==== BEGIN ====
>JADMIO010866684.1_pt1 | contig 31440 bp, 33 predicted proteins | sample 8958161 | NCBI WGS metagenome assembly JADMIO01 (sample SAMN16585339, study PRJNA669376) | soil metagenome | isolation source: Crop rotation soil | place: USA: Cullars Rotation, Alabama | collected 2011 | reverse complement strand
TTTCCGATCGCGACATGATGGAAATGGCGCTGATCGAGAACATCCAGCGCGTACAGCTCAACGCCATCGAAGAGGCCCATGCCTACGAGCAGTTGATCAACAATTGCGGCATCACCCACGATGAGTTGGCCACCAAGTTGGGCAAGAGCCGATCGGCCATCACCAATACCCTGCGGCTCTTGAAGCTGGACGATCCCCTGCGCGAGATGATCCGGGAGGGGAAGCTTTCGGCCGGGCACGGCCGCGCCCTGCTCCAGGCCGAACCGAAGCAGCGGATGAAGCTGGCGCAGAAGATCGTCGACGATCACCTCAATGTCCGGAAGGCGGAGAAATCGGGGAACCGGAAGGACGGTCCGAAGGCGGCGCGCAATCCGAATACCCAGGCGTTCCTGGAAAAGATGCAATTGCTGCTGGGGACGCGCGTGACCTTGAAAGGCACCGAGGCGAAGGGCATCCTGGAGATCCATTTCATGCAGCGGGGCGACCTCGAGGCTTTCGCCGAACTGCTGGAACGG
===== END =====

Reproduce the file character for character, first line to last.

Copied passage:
>JADMIO010866684.1_pt1 | contig 31440 bp, 33 predicted proteins | sample 8958161 | NCBI WGS metagenome assembly JADMIO01 (sample SAMN16585339, study PRJNA669376) | soil metagenome | isolation source: Crop rotation soil | place: USA: Cullars Rotation, Alabama | collected 2011 | reverse complement strand
TTTCCGATCGCGACATGATGGAAATGGCGCTGATCGAGAACATCCAGCGCGTACAGCTCAACGCCATCGAAGAGGCCCATGCCTACGAGCAGTTGATCAACAATTGCGGCATCACCCACGATGAGTTGGCCACCAAGTTGGGCAAGAGCCGATCGGCCATCACCAATACCCTGCGGCTCTTGAAGCTGGACGATCCCCTGCGCGAGATGATCCGGGAGGGGAAGCTTTCGGCCGGGCACGGCCGCGCCCTGCTCCAGGCCGAACCGAAGCAGCGGATGAAGCTGGCGCAGAAGATCGTCGACGATCACCTCAATGTCCGGAAGGCGGAGAAATCGGGGAACCGGAAGGACGGTCCGAAGGCGGCGCGCAATCCGAATACCCAGGCGTTCCTGGAAAAGATGCAATTGCTGCTGGGGACGCGCGTGACCTTGAAAGGCACCGAGGCGAAGGGCATCCTGGAGATCCATTTCATGCAGCGGGGCGACCTCGAGGCTTTCGCCGAACTGCTGGAACGG